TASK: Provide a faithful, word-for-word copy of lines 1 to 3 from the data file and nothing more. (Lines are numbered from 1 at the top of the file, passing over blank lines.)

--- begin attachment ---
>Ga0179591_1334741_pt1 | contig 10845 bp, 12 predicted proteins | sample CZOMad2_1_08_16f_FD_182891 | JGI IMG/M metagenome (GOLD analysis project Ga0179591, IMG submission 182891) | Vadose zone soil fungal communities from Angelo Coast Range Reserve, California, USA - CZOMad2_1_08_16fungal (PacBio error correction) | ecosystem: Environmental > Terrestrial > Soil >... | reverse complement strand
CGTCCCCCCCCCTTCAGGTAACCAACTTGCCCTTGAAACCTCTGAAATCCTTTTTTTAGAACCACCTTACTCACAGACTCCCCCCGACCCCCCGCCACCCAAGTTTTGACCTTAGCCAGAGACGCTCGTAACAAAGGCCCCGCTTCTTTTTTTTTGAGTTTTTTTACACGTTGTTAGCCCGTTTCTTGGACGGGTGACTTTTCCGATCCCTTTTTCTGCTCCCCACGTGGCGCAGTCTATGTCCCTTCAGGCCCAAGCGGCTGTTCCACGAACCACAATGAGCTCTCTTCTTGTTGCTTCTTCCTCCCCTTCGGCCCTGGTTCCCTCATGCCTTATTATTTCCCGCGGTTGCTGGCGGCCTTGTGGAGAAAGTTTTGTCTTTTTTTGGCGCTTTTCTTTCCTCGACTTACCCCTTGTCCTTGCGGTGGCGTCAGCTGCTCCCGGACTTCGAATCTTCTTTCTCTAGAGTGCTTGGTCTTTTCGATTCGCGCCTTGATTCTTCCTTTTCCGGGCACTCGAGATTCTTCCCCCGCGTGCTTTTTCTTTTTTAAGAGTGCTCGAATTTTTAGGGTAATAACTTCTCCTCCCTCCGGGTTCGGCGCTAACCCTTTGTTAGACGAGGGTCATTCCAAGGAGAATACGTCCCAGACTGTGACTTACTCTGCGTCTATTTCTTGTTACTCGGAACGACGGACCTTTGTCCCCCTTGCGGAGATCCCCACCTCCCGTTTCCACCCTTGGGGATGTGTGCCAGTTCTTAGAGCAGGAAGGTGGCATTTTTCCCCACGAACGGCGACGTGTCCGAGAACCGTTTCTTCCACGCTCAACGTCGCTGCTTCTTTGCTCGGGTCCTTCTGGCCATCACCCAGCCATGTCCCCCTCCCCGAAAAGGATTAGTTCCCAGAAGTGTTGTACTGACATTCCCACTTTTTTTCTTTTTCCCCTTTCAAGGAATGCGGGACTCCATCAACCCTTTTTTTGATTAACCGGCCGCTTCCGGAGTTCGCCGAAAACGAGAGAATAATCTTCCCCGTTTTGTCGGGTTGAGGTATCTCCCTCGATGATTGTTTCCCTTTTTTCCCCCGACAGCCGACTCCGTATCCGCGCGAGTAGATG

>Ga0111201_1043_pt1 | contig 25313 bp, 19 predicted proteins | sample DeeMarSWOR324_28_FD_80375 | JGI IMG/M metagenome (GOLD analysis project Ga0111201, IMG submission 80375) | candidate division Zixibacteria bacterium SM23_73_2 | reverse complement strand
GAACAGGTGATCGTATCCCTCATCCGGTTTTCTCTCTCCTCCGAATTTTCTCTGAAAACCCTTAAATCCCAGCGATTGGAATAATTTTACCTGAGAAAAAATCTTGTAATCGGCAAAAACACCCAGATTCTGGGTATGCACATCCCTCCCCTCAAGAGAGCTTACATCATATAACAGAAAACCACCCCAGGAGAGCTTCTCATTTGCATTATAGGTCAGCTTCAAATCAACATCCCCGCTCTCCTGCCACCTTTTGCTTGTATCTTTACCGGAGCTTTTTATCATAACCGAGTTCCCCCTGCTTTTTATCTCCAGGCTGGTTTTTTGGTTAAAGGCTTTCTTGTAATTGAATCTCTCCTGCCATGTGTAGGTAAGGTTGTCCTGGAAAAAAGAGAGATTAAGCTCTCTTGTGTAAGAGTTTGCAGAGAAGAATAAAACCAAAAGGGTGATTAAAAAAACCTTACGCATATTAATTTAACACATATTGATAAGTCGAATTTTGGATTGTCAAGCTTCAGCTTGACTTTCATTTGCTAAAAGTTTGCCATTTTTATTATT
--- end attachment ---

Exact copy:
>Ga0179591_1334741_pt1 | contig 10845 bp, 12 predicted proteins | sample CZOMad2_1_08_16f_FD_182891 | JGI IMG/M metagenome (GOLD analysis project Ga0179591, IMG submission 182891) | Vadose zone soil fungal communities from Angelo Coast Range Reserve, California, USA - CZOMad2_1_08_16fungal (PacBio error correction) | ecosystem: Environmental > Terrestrial > Soil >... | reverse complement strand
CGTCCCCCCCCCTTCAGGTAACCAACTTGCCCTTGAAACCTCTGAAATCCTTTTTTTAGAACCACCTTACTCACAGACTCCCCCCGACCCCCCGCCACCCAAGTTTTGACCTTAGCCAGAGACGCTCGTAACAAAGGCCCCGCTTCTTTTTTTTTGAGTTTTTTTACACGTTGTTAGCCCGTTTCTTGGACGGGTGACTTTTCCGATCCCTTTTTCTGCTCCCCACGTGGCGCAGTCTATGTCCCTTCAGGCCCAAGCGGCTGTTCCACGAACCACAATGAGCTCTCTTCTTGTTGCTTCTTCCTCCCCTTCGGCCCTGGTTCCCTCATGCCTTATTATTTCCCGCGGTTGCTGGCGGCCTTGTGGAGAAAGTTTTGTCTTTTTTTGGCGCTTTTCTTTCCTCGACTTACCCCTTGTCCTTGCGGTGGCGTCAGCTGCTCCCGGACTTCGAATCTTCTTTCTCTAGAGTGCTTGGTCTTTTCGATTCGCGCCTTGATTCTTCCTTTTCCGGGCACTCGAGATTCTTCCCCCGCGTGCTTTTTCTTTTTTAAGAGTGCTCGAATTTTTAGGGTAATAACTTCTCCTCCCTCCGGGTTCGGCGCTAACCCTTTGTTAGACGAGGGTCATTCCAAGGAGAATACGTCCCAGACTGTGACTTACTCTGCGTCTATTTCTTGTTACTCGGAACGACGGACCTTTGTCCCCCTTGCGGAGATCCCCACCTCCCGTTTCCACCCTTGGGGATGTGTGCCAGTTCTTAGAGCAGGAAGGTGGCATTTTTCCCCACGAACGGCGACGTGTCCGAGAACCGTTTCTTCCACGCTCAACGTCGCTGCTTCTTTGCTCGGGTCCTTCTGGCCATCACCCAGCCATGTCCCCCTCCCCGAAAAGGATTAGTTCCCAGAAGTGTTGTACTGACATTCCCACTTTTTTTCTTTTTCCCCTTTCAAGGAATGCGGGACTCCATCAACCCTTTTTTTGATTAACCGGCCGCTTCCGGAGTTCGCCGAAAACGAGAGAATAATCTTCCCCGTTTTGTCGGGTTGAGGTATCTCCCTCGATGATTGTTTCCCTTTTTTCCCCCGACAGCCGACTCCGTATCCGCGCGAGTAGATG

>Ga0111201_1043_pt1 | contig 25313 bp, 19 predicted proteins | sample DeeMarSWOR324_28_FD_80375 | JGI IMG/M metagenome (GOLD analysis project Ga0111201, IMG submission 80375) | candidate division Zixibacteria bacterium SM23_73_2 | reverse complement strand